Biometric Facial Indentification: Now, also, Under Your Skin

A biometric identification system is, in its most basic sense, a more “personal” security system. The reason why I say personal is due to the fact that biometric security recognizes physiological characteristics of the user; these systems commonly, but not exclusively, use fingerprints, palm prints, DNA, hand geometry,  iris and retina recognition, and facial recognition. However, all of these systems can be thwarted, in theory. A thief could get a mask of perfect proportion to the user or get fingerprints as well–you can even use a wet photocopy of a fingerprint to get through a fingerprint-scanning lock. Recently, at Jadavpur University in Kolkata, India, a group of scientists have developed a new–and supposedly impossible to foil–facial recognition biometric security system.

The group–Ayan Seal, Suranjan Ganguly, Debotosh Bhattacharjee, Mita Nasipuri, and Dipak Kr. Basu–wanted to solve the problems of the flawed biometric systems, as stated above. What could be as unique as your fingerprint, but nearly impossible to copy? According to the scientists: blood vessels. Each and every one of us has a unique pattern of intertwined veins, arteries, and capillaries under our skin. The face, in particular, is an area of the body with very thin skin and a very high density of blood vessels–the perfect choice for an ultra-high security biometric lock in the group’s opinion.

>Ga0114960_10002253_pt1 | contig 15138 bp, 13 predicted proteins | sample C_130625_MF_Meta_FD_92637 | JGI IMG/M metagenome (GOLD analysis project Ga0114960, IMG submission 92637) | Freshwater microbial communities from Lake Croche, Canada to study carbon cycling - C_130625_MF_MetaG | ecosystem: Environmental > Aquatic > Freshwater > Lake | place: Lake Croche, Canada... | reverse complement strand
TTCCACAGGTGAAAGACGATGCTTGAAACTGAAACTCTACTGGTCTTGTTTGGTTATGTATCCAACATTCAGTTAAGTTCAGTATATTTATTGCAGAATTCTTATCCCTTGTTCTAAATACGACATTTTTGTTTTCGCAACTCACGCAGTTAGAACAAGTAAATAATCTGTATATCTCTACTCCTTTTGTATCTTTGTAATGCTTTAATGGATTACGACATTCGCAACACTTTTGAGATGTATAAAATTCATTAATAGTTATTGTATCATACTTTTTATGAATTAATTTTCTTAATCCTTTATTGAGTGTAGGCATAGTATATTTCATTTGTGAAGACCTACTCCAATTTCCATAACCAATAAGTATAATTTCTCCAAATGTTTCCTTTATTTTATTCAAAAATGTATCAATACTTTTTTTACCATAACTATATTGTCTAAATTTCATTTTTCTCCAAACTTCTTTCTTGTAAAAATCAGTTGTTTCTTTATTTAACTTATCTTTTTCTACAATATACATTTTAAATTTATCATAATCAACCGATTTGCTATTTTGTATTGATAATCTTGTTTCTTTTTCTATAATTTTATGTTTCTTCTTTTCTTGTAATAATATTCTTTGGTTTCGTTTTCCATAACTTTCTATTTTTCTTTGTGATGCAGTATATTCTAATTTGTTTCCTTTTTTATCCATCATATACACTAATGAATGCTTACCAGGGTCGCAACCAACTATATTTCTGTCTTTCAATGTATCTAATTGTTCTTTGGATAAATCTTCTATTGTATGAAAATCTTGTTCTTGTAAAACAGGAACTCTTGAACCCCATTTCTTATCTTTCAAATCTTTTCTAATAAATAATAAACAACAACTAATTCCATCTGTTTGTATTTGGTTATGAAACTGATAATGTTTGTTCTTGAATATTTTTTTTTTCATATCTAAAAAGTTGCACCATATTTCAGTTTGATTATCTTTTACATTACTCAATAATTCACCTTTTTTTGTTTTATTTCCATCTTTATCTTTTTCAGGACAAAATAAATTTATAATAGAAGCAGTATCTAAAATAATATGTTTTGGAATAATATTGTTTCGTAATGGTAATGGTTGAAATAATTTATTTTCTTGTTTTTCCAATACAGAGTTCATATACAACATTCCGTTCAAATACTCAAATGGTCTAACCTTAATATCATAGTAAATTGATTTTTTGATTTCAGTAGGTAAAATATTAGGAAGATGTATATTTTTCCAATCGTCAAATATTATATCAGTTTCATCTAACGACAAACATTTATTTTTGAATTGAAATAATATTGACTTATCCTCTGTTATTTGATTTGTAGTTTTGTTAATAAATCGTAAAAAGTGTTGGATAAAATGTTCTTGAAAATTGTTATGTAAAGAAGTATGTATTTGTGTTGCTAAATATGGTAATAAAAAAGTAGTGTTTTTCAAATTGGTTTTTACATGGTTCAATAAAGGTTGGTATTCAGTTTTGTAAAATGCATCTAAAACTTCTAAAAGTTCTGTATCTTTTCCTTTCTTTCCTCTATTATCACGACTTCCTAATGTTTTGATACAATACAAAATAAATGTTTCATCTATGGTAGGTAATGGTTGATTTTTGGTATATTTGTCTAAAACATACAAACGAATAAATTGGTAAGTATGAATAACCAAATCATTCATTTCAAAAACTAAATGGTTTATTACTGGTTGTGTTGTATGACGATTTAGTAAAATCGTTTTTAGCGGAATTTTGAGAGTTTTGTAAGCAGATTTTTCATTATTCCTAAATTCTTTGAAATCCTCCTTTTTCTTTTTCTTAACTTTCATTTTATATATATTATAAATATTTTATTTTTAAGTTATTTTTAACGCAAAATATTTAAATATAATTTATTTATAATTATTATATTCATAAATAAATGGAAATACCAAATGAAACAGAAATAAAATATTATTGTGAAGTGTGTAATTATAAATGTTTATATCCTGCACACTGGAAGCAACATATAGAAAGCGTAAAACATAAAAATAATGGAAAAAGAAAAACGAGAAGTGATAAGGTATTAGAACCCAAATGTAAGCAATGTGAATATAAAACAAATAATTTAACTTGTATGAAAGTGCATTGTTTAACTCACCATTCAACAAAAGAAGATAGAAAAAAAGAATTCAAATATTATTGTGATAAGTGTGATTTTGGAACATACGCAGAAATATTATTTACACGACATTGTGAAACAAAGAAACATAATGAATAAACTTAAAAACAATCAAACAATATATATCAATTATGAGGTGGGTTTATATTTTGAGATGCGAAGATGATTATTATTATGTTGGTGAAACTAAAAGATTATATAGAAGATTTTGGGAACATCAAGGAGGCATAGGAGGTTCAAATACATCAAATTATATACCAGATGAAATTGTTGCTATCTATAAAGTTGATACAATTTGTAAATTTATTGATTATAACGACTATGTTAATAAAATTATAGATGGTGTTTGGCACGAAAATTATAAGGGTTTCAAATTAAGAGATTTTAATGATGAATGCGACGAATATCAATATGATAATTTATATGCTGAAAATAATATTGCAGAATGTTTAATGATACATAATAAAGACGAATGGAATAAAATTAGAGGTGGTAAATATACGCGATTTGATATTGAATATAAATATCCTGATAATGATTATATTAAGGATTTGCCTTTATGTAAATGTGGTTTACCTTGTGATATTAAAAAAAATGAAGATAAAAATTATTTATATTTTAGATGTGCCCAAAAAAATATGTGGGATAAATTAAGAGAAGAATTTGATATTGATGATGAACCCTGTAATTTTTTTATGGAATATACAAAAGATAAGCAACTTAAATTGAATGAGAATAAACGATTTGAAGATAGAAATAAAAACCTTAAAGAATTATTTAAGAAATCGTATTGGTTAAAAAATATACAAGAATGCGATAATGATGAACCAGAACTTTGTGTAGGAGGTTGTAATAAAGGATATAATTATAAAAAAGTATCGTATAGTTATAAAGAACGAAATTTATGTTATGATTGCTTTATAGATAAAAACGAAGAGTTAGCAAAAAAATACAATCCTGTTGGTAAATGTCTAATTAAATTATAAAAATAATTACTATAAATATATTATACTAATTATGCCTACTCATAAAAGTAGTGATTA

An image of the user is taken by a thermal imaging camera using an infrared scan, which will detect the blood vessels. This image is then taken from the camera and sent to a computer using a specially-designed algorithm to process every single vein, artery, and capillary in the user’s face. Using this alone, the system is said to be over 97% accurate–an incredibly high percentage considering current percent accuracy ratings of facial recognition software can fall anywhere from 47% to 90% accurate depending on the image the user supplied to the computer. This team of scientists believes that this system alone will be impossible to foil because the replicators would have to create a blood vessel “mask” identical to that of the user.

Many also think that this new blood vessel-scanning system could be used alongside other forms of biometric security such as facial imaging, fingerprint scanning, and hand geometry to form a nearly 100% accurate biometric security system.



Innovation Toronto


Inderscience Publishers

The New York Times

Ayan Seal, Suranjan Ganguly, Debotosh Bhattacharjee, Mita Nasipuri, Dipak Kr. Basu. Automated thermal face recognition based on minutiae extractionInternational Journal of Computational Intelligence Studies, 2013

Image from Flickr

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